The Barrens Microclimate

The Centre County Barrens is the coldest region in Pennsylvania once the sun sets. The Barrens is just four miles west of Penn State's main campus located in State College. Its average high temperatures for a given period are very similar to that of State College's, but the average low temperature is significantly lower. The nighttime temperature can be up to 30 degrees Fahrenheit lower. The temperature at the Barrens can fall over 9 degrees Fahrenheit per hour during or just after sunset. It is not unusual for the diurnal temperature change to be over 50 degrees Fahrenheit. These large temperature falls occur during nights that provide optimum cooling, on clear, calm nights. Also, in winter snow reflects the suns energy away from the surface. Since the Barrens is a colder place that State College, snow stays longer, causing less heating of the surface.

The large diurnal change is possible thanks to its topography and vegetation. The Barrens is located in a narrow valley between two mountain ridges. This causes cold air from the mountains to come down into the valley during and after sunsets. The large mountain slopes enables a large volume of cold air to flow into the Barrens. In the 1800's, the mining of iron ore, widespread fires, and indiscriminate use of the forest for charcoal deforested the area. Many areas in the Barrens were cut a second and third time to add to the problem. Now all that remains are a few pine and scrub oak trees. The sandy soil of the Barrens allows the ground to radiate heat more readily than other surfaces and allows water to be absorbed deep into the ground, keeping the surface layer dry.

The Barrens will keep receiving its very cold nighttime temperatures until vegetation is restored. However this is a very difficult thing to restore with the Barrens cold temperatures. The Barrens simply drop below freezing too often to restore vegetation quickly. Also, the soil in the area is very acidic, which declines plant growth. For now, the Barrens will remain a cold place during the night because of its topography and vegetation.

Table 1: Frequency Distribution of Temperatures at the Barrens and State College (1200Z to 1200Z from December 1977 to November 1978)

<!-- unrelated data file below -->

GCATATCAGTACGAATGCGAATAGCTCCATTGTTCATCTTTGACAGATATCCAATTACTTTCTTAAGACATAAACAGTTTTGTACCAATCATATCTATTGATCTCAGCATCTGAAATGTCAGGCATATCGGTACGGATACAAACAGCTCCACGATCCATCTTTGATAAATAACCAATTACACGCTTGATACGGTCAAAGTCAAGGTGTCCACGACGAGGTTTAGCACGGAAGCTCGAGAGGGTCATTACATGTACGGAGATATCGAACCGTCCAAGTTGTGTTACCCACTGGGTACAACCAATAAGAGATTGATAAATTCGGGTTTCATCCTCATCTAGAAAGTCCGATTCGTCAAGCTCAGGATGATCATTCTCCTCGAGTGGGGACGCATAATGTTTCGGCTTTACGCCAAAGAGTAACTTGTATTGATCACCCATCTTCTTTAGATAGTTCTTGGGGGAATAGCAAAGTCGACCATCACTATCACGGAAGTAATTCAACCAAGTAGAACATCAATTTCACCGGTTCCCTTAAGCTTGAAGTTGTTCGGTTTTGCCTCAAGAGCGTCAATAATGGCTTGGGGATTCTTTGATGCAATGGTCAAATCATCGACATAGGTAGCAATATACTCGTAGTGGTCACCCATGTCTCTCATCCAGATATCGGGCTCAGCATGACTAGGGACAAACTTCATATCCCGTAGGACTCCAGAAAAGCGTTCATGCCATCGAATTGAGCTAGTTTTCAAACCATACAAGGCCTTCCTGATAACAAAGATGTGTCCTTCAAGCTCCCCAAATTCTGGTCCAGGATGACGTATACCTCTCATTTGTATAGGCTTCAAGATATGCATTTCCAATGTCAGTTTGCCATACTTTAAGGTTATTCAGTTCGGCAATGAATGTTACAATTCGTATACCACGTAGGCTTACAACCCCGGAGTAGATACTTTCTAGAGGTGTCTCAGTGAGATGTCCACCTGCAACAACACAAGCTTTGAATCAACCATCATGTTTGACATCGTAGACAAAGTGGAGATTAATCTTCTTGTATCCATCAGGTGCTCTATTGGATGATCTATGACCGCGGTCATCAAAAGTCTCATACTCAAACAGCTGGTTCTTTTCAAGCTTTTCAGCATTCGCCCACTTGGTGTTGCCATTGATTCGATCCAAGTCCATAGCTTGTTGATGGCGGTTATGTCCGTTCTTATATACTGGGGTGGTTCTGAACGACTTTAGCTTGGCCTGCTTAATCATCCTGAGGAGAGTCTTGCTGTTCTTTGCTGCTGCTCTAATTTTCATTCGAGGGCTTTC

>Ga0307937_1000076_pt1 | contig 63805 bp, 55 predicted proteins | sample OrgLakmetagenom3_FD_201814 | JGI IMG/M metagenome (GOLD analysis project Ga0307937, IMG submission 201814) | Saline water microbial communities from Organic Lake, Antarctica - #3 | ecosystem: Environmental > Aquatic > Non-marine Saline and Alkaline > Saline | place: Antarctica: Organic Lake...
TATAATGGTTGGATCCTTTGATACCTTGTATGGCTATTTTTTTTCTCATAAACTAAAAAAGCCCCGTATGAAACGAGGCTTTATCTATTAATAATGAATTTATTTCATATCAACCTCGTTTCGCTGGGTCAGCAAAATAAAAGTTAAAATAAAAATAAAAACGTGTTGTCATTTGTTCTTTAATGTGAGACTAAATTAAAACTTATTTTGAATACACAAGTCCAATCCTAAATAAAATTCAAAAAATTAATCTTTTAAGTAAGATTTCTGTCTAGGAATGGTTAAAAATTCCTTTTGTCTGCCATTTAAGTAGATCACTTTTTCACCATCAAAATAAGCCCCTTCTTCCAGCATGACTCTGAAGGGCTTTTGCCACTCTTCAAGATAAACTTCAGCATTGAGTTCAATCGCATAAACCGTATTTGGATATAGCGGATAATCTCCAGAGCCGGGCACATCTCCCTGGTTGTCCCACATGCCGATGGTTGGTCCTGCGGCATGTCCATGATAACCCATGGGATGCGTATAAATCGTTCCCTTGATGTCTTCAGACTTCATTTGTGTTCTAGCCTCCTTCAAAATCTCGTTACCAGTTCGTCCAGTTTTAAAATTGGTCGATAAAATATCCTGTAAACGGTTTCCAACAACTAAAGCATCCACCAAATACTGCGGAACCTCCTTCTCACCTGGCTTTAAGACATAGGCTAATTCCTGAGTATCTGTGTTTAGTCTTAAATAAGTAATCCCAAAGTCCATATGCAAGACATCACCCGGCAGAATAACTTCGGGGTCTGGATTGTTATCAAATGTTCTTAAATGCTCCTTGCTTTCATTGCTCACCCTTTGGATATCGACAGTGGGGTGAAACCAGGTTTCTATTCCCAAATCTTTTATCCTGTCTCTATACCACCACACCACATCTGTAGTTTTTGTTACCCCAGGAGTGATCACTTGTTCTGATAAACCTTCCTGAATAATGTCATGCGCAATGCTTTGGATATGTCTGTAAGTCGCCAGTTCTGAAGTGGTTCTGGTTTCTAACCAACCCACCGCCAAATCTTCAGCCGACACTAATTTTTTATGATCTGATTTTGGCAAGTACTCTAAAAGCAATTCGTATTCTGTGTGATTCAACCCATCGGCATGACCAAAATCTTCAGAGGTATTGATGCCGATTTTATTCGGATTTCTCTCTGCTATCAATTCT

Maximum Temperature (°F) State College # of days (%) Barrens # of days (%)
less than or equal to 32 63 (17%) 69 (19%)
greater than or equal to 33 302 (83%) 296 (81%)
Minimum Temperature (°F) State College # of days (%) Barrens # of days (%)
less than or equal to 0 1 (0.3%) 31 (8%)
less than or equal to 32 135 (37%) 206 (56%)
greater than or equal to 33 230 (63%) 159 (44%)

This table shows that the day time temperatures throughout the year are almost exactly identical for both the Barrens and nearby downtown State College. However, as daytime heating begins to leave the atmosphere as the sun sets, cold air begins filtering down into the low lying area of the Barrens and temperatures plummet whereas in State College they fall more moderately. During this time period State College only fell below 0°F one night, while the Barrens mustered an entire months worth more. And while the majority of State College nights are usually above freezing (during the late spring, summer, and most of the fall months), the Barrens would often fall below 32°F on those nights.

This final table shows the lowest recorded temperature in the Barrens each month during the initial study by William S. Clarke in the 1940's and the most recent study in the late 1970's. The obvious observation is that minimum temperatures today are not quite as severe as they were during the second World War. However, they still are not comparable to what downtown State College experiences every night.

Table 2: Table of Extremes in Minimum Temperature of the Barrens Observed by Clarke and the Most Recent Study.
  Clarke's Observations (1941-1952) Most Recent Observations (1977-1978)
Month Lowest Temperature (°F) Lowest Temperature (°F)
January -40 -20
February -24 -26
March -27 -13
April -14 +5
May +2 +5
June 21 25
July 22 30
August 23 33
September 14 18
October +8 +11
November +1 +9
December -25 -21

Finally, click on some of the links below for schematic diagrams as well as charts which depict even better the drastic difference in night time temperatures between downtown State College and the microclimate of the Barrens, which are separated by a mere 4 miles.

Topographical Map of State College and Barrens

Cross Section of Nittany Valley Compared to the Barrens Valley

Average Monthly Maximum and Minumum Temperatures for State College and Barrens

Average Monthly Diurnal Temperature for State College and Barrens

Hourly Temperature Diagram of State College vs. Barrens on 3-4 February 1978

Number of Occurances of Rates of Temperature Fall in Barrens Over One Year

Average Snow Cover Amounts (in inches) for State College and Barrens